Deceased organ donation for transplantation comprises donation after brain death (DBD) and donation after circulatory death (DCD) (Dominguez-Gil et al., 2011). Donation after brain death was established based on the Harvard definition of brain death in the 1970s (Report of the Ad Hoc Committee of the Harvard Medical School, 1968). Over the past several years the number of available DBD transplantations has decreased leading to an expansion in the use of controlled and uncontrolled DCD donors.
Donation after circulatory death is now practised worldwide having been endorsed by the World Health Organization (WHO). Schemes to increase DCD use have been adopted by many countries to address the imbalance between organ supply and demand, and are used in kidney, liver, pancreas, and lung transplantation. These organs in particular, have a lower tolerance of warm ischaemia (Dominguez-Gil et al., 2011; Manara et al., 2012; Morrissey and Monaco, 2014).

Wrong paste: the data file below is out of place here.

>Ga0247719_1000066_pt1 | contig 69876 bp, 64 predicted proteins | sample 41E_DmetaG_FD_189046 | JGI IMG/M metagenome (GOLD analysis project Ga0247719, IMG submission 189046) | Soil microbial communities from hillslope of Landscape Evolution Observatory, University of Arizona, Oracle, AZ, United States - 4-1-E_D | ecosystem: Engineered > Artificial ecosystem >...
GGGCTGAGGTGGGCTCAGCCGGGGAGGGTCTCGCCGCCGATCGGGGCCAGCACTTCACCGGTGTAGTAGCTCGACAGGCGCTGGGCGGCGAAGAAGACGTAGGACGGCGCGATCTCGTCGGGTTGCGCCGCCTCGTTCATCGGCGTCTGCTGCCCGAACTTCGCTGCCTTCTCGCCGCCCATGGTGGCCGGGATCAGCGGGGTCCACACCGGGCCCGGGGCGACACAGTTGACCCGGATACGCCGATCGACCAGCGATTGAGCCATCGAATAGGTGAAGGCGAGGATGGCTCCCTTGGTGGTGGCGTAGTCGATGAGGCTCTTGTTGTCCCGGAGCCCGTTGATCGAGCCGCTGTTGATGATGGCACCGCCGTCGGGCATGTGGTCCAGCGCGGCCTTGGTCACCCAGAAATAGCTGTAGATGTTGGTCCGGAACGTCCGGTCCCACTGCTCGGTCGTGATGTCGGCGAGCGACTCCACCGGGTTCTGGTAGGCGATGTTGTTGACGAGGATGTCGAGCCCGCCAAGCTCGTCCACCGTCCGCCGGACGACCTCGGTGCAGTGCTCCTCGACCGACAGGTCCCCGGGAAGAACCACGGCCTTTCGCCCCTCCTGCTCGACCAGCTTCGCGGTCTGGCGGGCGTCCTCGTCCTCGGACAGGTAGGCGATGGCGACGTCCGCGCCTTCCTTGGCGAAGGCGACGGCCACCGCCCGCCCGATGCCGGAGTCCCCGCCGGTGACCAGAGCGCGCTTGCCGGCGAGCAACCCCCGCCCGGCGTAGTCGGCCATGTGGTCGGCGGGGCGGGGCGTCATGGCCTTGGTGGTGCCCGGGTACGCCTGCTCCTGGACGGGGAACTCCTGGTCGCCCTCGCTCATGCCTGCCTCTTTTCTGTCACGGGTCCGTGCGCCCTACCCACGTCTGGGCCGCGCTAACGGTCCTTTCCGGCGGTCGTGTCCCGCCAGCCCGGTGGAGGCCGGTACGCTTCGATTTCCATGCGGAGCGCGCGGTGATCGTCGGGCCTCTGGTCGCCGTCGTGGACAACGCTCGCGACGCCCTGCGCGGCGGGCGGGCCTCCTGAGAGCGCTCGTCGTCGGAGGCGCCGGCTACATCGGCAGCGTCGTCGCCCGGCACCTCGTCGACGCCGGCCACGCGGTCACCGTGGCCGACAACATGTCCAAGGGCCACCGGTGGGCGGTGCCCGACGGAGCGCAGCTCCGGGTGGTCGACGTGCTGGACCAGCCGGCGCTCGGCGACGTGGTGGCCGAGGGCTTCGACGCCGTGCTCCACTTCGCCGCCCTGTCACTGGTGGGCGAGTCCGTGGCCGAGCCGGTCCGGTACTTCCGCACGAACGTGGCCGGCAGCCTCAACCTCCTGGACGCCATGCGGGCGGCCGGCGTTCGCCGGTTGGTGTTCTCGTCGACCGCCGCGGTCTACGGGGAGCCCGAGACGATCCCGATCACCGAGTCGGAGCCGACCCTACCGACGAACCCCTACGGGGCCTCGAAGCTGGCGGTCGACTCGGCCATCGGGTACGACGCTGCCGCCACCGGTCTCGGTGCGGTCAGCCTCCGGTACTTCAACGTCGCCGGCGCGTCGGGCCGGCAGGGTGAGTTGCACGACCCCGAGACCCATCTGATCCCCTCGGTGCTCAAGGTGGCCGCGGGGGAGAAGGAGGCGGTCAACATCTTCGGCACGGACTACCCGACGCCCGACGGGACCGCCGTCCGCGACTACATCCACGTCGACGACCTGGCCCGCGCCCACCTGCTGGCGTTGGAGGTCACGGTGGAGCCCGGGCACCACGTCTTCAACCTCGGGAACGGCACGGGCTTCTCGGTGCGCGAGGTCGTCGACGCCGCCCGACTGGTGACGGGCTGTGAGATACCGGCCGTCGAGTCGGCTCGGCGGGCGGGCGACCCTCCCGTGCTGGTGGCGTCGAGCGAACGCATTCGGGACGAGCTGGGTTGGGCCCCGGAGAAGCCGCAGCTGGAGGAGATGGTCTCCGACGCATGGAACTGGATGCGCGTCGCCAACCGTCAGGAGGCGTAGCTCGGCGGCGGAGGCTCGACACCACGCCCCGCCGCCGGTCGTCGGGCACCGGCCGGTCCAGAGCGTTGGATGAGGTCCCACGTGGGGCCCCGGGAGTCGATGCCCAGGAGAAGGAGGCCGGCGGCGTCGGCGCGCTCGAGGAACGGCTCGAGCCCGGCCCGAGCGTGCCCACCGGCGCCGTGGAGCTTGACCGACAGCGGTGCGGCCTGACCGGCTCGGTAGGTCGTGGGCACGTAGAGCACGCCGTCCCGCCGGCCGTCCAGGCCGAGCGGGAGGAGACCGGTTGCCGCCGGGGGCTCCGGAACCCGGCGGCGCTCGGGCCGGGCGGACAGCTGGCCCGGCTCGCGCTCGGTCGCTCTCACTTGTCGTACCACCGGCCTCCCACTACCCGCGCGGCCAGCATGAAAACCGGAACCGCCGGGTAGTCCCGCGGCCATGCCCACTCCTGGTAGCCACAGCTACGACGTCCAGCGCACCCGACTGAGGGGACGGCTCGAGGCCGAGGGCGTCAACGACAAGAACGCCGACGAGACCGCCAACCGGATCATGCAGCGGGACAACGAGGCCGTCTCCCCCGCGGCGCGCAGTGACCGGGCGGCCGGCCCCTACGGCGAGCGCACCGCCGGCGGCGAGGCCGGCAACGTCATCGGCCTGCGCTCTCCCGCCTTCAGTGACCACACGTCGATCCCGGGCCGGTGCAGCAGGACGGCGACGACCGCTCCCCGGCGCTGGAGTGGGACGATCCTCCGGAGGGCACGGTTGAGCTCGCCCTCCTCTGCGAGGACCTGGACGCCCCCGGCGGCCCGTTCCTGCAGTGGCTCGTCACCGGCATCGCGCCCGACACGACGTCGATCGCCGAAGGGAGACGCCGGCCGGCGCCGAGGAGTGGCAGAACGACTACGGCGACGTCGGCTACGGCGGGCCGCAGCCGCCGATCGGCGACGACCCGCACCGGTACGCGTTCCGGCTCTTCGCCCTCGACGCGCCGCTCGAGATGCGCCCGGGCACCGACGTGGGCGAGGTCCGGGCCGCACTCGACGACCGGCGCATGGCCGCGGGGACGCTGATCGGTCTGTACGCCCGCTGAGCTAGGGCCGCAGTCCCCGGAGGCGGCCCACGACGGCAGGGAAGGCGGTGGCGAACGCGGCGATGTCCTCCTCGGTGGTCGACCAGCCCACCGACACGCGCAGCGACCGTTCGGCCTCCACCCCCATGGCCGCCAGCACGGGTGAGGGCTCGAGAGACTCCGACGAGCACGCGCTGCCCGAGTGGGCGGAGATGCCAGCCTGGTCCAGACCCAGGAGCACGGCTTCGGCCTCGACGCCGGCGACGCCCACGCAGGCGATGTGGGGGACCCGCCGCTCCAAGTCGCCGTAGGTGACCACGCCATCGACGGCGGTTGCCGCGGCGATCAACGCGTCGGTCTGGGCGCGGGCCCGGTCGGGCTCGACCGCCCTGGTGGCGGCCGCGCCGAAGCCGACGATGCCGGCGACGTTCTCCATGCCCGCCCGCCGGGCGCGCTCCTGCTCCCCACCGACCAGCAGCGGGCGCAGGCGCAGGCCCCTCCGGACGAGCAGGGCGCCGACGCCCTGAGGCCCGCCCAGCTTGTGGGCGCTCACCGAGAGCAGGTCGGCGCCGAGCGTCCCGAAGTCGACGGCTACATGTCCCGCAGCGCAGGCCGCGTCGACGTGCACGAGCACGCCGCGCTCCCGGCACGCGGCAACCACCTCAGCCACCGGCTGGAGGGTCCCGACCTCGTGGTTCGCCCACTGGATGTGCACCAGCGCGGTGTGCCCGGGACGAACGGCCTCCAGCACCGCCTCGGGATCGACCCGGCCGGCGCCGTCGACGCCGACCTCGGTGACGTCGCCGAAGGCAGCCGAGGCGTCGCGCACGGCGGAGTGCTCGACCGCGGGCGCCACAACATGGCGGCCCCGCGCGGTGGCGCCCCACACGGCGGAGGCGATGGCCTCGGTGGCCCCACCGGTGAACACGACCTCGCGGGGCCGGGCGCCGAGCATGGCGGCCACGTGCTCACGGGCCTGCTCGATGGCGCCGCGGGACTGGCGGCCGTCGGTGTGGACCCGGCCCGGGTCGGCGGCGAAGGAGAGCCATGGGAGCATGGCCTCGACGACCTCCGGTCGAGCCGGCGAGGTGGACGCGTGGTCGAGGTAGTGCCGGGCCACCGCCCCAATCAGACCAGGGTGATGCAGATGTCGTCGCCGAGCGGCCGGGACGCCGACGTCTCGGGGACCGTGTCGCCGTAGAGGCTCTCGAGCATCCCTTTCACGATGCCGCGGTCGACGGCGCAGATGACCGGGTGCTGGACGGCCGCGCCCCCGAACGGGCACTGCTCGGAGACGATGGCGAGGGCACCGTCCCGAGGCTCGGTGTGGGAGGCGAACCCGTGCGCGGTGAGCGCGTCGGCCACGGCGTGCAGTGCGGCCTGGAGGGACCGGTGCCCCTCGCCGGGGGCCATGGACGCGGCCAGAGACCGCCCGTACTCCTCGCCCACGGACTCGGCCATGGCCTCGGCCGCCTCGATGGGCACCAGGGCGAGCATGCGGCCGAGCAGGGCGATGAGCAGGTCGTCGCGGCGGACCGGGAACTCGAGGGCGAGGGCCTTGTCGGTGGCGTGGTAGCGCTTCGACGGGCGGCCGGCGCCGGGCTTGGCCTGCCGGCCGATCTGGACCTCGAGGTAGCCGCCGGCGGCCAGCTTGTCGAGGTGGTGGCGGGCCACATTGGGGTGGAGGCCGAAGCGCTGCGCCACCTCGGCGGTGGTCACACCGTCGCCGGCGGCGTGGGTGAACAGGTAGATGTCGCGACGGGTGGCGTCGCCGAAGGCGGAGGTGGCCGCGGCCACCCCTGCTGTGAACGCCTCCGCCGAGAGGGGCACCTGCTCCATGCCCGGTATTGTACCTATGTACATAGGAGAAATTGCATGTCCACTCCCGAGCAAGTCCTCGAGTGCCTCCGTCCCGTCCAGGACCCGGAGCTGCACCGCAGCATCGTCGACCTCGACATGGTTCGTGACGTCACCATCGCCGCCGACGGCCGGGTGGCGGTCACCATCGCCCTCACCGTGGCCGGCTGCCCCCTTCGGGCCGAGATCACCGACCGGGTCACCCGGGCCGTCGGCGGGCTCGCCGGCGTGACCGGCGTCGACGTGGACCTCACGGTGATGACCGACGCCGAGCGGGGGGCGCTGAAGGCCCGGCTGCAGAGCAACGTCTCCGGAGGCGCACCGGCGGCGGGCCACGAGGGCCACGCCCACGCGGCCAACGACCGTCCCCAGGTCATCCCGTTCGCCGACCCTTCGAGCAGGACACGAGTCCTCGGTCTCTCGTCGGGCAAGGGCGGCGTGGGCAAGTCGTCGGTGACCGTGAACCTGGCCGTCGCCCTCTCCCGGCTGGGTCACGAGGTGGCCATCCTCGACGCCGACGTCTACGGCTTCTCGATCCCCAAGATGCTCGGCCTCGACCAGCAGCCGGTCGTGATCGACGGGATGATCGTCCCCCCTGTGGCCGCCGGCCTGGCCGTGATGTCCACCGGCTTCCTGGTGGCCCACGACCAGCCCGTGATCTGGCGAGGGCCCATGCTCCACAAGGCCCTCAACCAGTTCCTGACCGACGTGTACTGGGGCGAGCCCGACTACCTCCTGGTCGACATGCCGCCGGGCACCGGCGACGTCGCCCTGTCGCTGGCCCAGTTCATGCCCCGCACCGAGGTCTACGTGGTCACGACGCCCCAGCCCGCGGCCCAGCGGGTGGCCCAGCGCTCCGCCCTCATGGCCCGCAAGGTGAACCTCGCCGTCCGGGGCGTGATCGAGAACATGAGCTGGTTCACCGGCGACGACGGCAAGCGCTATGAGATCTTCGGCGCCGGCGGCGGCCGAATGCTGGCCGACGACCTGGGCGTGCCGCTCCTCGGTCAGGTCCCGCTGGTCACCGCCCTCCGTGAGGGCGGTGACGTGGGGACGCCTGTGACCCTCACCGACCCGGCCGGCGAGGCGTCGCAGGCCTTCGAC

Critical pathways for organ donation from a deceased donor are shown in the figure below (Dominguez-Gil et al., 2011).
Living organ donation is now a common practice for both kidney (Davis and Delmonico, 2005) and liver transplantation (Bhangui et al., 2011; Grant et al., 2013). Living lung donor transplantation is also an option for some patients with end-stage lung disease (National Institute for Health and Care Excellence [NICE, IPG170], May 2006).
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